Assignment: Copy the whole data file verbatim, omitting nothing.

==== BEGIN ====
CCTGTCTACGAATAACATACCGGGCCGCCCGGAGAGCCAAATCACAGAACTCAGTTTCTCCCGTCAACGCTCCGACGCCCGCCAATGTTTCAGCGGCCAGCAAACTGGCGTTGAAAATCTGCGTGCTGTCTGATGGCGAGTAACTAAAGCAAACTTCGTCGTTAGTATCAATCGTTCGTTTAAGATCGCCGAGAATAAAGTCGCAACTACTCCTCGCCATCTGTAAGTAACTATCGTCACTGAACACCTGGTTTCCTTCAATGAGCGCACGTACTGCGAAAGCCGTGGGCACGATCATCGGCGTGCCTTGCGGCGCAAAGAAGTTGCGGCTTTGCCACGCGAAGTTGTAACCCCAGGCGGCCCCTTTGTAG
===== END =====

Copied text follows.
CCTGTCTACGAATAACATACCGGGCCGCCCGGAGAGCCAAATCACAGAACTCAGTTTCTCCCGTCAACGCTCCGACGCCCGCCAATGTTTCAGCGGCCAGCAAACTGGCGTTGAAAATCTGCGTGCTGTCTGATGGCGAGTAACTAAAGCAAACTTCGTCGTTAGTATCAATCGTTCGTTTAAGATCGCCGAGAATAAAGTCGCAACTACTCCTCGCCATCTGTAAGTAACTATCGTCACTGAACACCTGGTTTCCTTCAATGAGCGCACGTACTGCGAAAGCCGTGGGCACGATCATCGGCGTGCCTTGCGGCGCAAAGAAGTTGCGGCTTTGCCACGCGAAGTTGTAACCCCAGGCGGCCCCTTTGTAG